King David in the Index of Christian Art
Edited by Colum Hourihane


David--the greatest king of Israel, the founder of Jerusalem, and one of the pivotal figures of the Old Testament--was a rich source of inspiration for artists and their patrons throughout the medieval world. Regarded as a direct ancestor of Jesus, the "sweet psalmist of Israel" appears in countless works of art, from the Dura Europus paintings to the many illuminated psalters of the later medieval period. These depictions of David are as varied as they are numerous. He appears, among other roles, as musician, author, warrior, lover, shepherd, politician, worshipper, father, king, refugee, and mourner. This volume is the first comprehensive survey of the vast profusion of David images in both Byzantium and the West, providing an authoritative guide to the entire range of medieval depictions. With over 5,000 entries organized into more than 240 recognizable episodes from his richly illustrated life, the catalogue includes all of the David entries in the Index of Christian Art's card files and database.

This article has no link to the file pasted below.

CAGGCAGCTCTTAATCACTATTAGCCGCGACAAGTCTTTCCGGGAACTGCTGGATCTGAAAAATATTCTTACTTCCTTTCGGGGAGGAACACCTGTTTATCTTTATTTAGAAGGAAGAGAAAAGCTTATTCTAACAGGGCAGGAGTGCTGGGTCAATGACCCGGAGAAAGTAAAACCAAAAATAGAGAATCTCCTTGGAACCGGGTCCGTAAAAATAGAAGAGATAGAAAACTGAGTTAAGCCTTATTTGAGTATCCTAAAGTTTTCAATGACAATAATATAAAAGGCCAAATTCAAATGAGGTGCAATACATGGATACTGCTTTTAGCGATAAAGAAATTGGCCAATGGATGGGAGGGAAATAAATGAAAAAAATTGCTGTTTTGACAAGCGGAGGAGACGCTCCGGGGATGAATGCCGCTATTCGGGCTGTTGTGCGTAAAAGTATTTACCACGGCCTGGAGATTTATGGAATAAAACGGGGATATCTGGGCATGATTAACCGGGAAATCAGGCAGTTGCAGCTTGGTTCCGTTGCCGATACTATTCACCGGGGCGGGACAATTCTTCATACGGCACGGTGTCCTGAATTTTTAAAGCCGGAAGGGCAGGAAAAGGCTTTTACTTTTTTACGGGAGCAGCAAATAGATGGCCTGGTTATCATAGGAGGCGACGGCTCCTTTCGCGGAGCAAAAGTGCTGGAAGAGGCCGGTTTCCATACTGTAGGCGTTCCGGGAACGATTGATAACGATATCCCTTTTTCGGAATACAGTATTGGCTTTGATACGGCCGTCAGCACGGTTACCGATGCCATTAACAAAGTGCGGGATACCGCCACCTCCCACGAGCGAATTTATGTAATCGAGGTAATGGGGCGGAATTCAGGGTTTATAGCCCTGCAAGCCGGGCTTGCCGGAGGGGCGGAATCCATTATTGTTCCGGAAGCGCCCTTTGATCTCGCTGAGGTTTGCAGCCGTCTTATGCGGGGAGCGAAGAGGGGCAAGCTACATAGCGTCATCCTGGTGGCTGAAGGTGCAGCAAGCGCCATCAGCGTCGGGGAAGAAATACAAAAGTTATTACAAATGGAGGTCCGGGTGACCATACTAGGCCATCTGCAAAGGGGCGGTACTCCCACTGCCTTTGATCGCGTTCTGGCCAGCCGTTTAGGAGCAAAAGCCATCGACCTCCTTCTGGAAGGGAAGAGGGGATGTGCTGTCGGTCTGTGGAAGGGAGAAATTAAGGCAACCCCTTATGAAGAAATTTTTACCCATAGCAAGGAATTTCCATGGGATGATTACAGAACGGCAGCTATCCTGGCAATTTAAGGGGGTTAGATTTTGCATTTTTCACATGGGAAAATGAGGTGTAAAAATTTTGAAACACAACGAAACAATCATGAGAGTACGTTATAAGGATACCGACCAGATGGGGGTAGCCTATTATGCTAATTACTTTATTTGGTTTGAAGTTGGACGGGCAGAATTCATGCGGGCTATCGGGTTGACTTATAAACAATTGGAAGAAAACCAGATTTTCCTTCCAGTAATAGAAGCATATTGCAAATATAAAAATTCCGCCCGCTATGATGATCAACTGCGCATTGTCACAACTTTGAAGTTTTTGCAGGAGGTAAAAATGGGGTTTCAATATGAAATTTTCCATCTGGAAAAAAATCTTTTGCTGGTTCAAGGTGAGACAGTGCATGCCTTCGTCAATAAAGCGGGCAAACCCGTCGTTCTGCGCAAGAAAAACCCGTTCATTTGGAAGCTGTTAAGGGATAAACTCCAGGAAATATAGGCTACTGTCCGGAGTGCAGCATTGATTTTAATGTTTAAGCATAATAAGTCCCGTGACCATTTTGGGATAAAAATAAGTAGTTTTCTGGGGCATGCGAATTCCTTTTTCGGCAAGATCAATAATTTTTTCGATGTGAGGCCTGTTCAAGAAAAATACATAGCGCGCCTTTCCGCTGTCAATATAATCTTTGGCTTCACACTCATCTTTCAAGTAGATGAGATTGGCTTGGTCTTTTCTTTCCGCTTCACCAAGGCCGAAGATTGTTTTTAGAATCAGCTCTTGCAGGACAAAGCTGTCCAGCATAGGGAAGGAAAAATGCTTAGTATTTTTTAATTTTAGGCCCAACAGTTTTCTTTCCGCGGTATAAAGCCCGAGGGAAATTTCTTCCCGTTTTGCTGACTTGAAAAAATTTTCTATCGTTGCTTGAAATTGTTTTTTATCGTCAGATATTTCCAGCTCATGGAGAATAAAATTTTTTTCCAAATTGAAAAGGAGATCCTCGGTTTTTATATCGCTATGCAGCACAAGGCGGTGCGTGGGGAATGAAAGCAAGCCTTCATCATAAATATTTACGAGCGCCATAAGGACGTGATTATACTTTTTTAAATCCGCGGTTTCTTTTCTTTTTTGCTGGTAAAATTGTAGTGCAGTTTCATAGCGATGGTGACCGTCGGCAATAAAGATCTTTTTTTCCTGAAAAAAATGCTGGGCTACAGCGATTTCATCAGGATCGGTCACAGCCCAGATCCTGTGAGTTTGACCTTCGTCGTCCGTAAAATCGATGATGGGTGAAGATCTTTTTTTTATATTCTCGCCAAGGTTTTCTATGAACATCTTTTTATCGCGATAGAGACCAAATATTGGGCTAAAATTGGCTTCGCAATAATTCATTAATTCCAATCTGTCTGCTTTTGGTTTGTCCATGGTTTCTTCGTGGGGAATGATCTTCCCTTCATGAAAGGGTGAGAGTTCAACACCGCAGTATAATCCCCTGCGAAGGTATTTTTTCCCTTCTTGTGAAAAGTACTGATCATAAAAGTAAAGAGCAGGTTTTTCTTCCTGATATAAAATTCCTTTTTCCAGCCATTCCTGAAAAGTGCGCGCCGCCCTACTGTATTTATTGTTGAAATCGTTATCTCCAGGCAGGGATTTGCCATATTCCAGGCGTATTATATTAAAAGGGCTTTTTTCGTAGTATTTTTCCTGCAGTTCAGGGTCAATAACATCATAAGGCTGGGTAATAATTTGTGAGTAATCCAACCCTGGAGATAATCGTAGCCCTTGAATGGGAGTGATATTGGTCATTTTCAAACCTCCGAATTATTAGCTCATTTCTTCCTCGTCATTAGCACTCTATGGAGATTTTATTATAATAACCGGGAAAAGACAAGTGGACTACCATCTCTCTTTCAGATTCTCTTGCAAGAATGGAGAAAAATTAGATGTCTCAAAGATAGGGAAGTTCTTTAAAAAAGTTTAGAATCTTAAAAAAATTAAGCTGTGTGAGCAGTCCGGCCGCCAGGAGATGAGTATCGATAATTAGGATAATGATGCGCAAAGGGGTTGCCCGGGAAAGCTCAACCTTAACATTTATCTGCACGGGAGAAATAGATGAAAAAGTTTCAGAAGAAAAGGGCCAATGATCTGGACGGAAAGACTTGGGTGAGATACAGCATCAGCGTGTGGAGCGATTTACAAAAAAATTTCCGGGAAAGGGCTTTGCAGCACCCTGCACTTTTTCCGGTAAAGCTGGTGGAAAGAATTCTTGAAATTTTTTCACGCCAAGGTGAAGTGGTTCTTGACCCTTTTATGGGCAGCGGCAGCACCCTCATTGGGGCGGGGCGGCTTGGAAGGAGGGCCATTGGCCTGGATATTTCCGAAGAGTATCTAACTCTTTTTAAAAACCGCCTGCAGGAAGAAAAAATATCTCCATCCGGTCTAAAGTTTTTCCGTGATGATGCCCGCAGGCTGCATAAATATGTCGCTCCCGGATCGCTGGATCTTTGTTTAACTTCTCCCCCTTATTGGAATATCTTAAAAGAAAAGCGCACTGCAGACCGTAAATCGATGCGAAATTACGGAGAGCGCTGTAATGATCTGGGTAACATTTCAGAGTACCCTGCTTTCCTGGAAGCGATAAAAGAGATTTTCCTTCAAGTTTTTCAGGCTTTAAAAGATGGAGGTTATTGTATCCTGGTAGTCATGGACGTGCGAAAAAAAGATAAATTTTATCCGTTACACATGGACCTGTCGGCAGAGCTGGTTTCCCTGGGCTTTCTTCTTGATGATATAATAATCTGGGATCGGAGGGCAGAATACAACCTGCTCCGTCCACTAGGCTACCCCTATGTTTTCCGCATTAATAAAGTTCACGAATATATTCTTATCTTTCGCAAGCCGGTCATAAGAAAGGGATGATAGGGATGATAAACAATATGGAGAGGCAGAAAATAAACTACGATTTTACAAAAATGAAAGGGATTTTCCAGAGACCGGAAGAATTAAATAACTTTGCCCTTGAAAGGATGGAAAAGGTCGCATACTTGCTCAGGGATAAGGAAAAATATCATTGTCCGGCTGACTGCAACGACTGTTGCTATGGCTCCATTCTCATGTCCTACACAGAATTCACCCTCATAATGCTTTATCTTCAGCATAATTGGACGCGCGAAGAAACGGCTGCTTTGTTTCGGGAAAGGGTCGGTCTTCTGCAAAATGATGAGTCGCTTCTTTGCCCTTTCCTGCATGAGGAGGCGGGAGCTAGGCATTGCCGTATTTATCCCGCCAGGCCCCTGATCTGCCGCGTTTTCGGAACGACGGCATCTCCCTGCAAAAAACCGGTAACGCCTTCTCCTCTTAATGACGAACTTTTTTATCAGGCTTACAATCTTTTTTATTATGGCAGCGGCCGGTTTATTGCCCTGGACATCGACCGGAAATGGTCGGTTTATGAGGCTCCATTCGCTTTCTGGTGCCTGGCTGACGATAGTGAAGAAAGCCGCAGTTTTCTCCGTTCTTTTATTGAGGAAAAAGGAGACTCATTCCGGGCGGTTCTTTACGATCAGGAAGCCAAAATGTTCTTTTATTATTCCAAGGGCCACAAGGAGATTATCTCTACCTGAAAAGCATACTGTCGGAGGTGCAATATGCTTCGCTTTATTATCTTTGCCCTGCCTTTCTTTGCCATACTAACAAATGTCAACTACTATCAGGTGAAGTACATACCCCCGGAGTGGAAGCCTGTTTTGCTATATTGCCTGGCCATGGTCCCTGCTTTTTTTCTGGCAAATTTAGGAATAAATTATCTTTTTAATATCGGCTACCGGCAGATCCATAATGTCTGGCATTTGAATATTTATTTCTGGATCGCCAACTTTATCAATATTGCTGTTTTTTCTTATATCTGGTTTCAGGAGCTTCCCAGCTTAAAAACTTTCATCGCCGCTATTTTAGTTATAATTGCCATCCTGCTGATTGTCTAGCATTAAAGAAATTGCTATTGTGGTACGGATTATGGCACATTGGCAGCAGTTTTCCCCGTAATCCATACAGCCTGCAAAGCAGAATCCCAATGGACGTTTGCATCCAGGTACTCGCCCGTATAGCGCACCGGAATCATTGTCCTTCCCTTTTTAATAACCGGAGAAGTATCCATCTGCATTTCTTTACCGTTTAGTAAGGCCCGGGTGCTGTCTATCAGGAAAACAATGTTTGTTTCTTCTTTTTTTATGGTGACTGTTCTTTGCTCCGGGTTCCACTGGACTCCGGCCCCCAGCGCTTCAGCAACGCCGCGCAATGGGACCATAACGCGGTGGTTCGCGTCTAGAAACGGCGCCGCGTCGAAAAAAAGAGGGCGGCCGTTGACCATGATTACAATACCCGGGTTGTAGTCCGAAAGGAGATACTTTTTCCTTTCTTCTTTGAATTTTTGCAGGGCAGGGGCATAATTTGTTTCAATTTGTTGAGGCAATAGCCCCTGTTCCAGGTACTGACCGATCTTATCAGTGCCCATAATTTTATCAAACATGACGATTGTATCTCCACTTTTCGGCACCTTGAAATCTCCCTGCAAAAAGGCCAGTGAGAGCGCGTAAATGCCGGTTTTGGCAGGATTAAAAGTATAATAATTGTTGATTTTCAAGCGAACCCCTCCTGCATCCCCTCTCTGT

The objects catalogued here range in date from the third to the fifteenth century, and represent fourteen different media, including frescoes, ivories, manuscripts, stained glass, sculpture, mosaics, and textiles. Each entry gives detailed information on the object's current location, date, and primary subject. The catalogue is enhanced by over a hundred photographs illustrating a wide range of episodes from David's life. An index allows the reader to browse the medieval world geographically for images of David still in situ, and the modern world for objects in museums, libraries, and other collections. The volume also includes an extensive bibliography on David in Early Christian, Byzantine, and Western medieval art.

First published in 2002.

Colum Hourihane is director of the Index of Christian Art, Princeton University.